It's odd that John Updike chose to give his literary alter-ego, Harry Angstrom, the nickname "Rabbit." Updike did not look like a rabbit. He looked and moved like a bird his shoulders pulled back, his chest pushed like a robin's breast, his head bobbing and his eyes constantly in motion.
The traits Updike shared with a rabbit were the ones a bird shares with a bunny a kind of restless wariness and an inability to find peace in motionlessness.
In the early 1990s, when I worked at The Indianapolis News, I interviewed Updike a couple times.
In those conversations, he denied as most writers of fiction would that the Rabbit novels were in any literal sense autobiographical, but acknowledged he and his most famous literary creation had much in common.
They were roughly the same age and both from Pennsylvania towns. Both struggled in their relationships with the women in their lives. Both were prodigies of a sort Rabbit as a high school basketball player and Updike as an artist.
And both saw their gifts as a way to break out of a life that often seemed mundane and unsatisfying. One of the most moving passages Updike ever wrote came in his first novel about Harry, Rabbit, Run.
In it, Harry has left his wife and is involved with another woman. The minister in their church attempts to restore the marriage. As a means of counseling, the minister takes Rabbit golfing. While they're teeing up, the minister asks Harry what he really wants out of life.
Harry hits a gorgeous, sailing drive, a perfect union of moment and motion. Before the ball even lands, he turns to the minister and says, in effect, that that is what he wants from life episodes of grace and elemental beauty.
In another early novel, 1963's The Centaur, Updike expressed a similar yearning:
"It came upon me that I must go to Nature disarmed of perspective and stretch myself like a large transparent canvas upon her in the hope that, my submission being perfect, the imprint of a beautiful and useful truth would be taken."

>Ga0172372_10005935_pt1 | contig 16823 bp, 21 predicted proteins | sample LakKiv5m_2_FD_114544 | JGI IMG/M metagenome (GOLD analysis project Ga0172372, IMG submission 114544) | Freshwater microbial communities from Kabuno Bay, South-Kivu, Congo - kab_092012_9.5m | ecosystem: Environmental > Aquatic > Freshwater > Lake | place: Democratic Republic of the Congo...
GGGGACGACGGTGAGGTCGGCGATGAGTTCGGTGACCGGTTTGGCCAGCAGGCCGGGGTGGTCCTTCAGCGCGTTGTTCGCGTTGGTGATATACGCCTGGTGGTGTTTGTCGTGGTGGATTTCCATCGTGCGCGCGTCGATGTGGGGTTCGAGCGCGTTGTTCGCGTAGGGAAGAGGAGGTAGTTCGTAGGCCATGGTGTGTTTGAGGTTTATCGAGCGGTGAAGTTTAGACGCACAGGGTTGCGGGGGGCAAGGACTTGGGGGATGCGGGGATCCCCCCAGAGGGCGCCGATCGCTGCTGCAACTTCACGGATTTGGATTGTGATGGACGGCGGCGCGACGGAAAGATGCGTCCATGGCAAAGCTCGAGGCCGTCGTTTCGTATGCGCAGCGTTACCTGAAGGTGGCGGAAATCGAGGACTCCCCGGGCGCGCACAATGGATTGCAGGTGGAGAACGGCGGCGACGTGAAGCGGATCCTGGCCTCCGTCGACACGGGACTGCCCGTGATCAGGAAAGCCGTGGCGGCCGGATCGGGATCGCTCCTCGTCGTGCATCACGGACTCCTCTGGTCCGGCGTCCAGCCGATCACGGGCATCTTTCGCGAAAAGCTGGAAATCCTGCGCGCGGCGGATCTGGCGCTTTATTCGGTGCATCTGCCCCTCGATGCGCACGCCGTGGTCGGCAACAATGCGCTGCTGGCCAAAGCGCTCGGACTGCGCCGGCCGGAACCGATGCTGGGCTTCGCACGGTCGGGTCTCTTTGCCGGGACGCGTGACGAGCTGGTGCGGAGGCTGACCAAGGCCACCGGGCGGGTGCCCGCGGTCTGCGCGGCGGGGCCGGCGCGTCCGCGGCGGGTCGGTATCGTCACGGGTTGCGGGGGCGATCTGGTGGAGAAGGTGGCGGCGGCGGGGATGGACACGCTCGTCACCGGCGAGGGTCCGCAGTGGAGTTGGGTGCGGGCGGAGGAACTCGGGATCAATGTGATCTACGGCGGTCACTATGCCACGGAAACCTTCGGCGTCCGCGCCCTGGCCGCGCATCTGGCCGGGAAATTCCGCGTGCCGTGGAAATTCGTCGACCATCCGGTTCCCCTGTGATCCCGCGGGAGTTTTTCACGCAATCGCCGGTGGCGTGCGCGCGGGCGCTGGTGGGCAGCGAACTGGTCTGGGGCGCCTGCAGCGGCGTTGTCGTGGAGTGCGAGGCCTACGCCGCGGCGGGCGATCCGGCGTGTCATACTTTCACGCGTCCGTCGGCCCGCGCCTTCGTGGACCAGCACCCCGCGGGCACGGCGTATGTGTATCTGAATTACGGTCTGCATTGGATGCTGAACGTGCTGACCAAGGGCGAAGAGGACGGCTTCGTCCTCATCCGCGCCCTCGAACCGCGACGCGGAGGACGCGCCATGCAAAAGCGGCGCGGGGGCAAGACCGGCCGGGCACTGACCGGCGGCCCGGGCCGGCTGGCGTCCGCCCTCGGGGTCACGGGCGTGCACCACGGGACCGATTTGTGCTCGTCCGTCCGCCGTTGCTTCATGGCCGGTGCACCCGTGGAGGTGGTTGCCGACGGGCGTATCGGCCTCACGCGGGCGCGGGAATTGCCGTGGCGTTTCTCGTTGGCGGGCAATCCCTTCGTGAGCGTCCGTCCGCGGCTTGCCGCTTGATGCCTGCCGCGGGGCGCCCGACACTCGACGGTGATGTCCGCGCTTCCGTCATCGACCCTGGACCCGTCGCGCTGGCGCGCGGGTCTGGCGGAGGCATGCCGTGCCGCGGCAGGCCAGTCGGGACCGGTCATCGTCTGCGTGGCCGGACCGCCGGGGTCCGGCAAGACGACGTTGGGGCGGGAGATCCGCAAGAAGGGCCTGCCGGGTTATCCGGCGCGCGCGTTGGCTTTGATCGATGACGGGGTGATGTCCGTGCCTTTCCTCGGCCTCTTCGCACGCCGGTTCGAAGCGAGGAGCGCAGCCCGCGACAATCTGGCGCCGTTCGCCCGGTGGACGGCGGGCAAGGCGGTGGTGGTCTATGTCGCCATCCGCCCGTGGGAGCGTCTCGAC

When I asked Updike about that sentence, he said it was a credo of his.
"I'm pretty much the same writer who wrote that and pretty much the same boy who thought that."
I found it revealing that he chose the word "boy" in his late 50s.
At the time, I thought Updike wrote the Rabbit novels as a way of exploring the life he escaped, the path he was lucky not to have to tread. In all four Rabbit novels, Rabbit searches for a way to break free and never makes it. Updike found critical success in his 20s and his writing made him wealthy and famous by the time he was in his mid-30s.
Now, though, at a time when I'm not far from the age Updike was when we talked, I see it differently.
Updike respected Rabbit's determination, however wavering and flawed, to try to lead a life on his own terms. When it came time for Harry to meet his end, Updike created a scene that merged comedy and tragedy and came up with something resembling dignity.
In it, Harry has fled from his life in Pennsylvania and completed a journey he started but failed to finish in the first novel by finally getting to Florida. He goes to an outdoor basketball court and gets into a game of one-on-one with an African-American teen-ager. As Rabbit struggles to recover the grace on the court he knew 40 years earlier, he suffers a heart attack and dies.
Updike gave his creation a cleaner death than he himself got. Updike's end came Tuesday morning, when he died of lung cancer. He was 76.
It always struck me as strange that Updike had Harry's heart go out on him, because that always was the critical knock on Updike. Almost everyone lauded his skill as a stylist, but many disparaged his near condescension to his characters almost as if he lacked heart.
Perhaps that is why he often was called one of America's great writers, but rarely was considered America's greatest writer.
Like Harry, though, he kept plugging, churning out a book a year for more than 50 years. His most recent novel, "The Widows of Eastwick," hit bookstores just three months ago.
When I asked him, all those years ago, why he felt compelled to keep working so hard, his answer started out high-flown and then, as if he were embarrassed, came back to earth.
He said he wanted to give his talent as much opportunity to reveal itself and break through as he could.
Then he shook his head and said that it just came down to the fact that he liked to write and continued to be amazed that he'd found an audience.
"What do people expect from a storyteller?" Updike said. "Basically, they expect another story."
John Krull is director of Franklin College's Pulliam School of Journalism.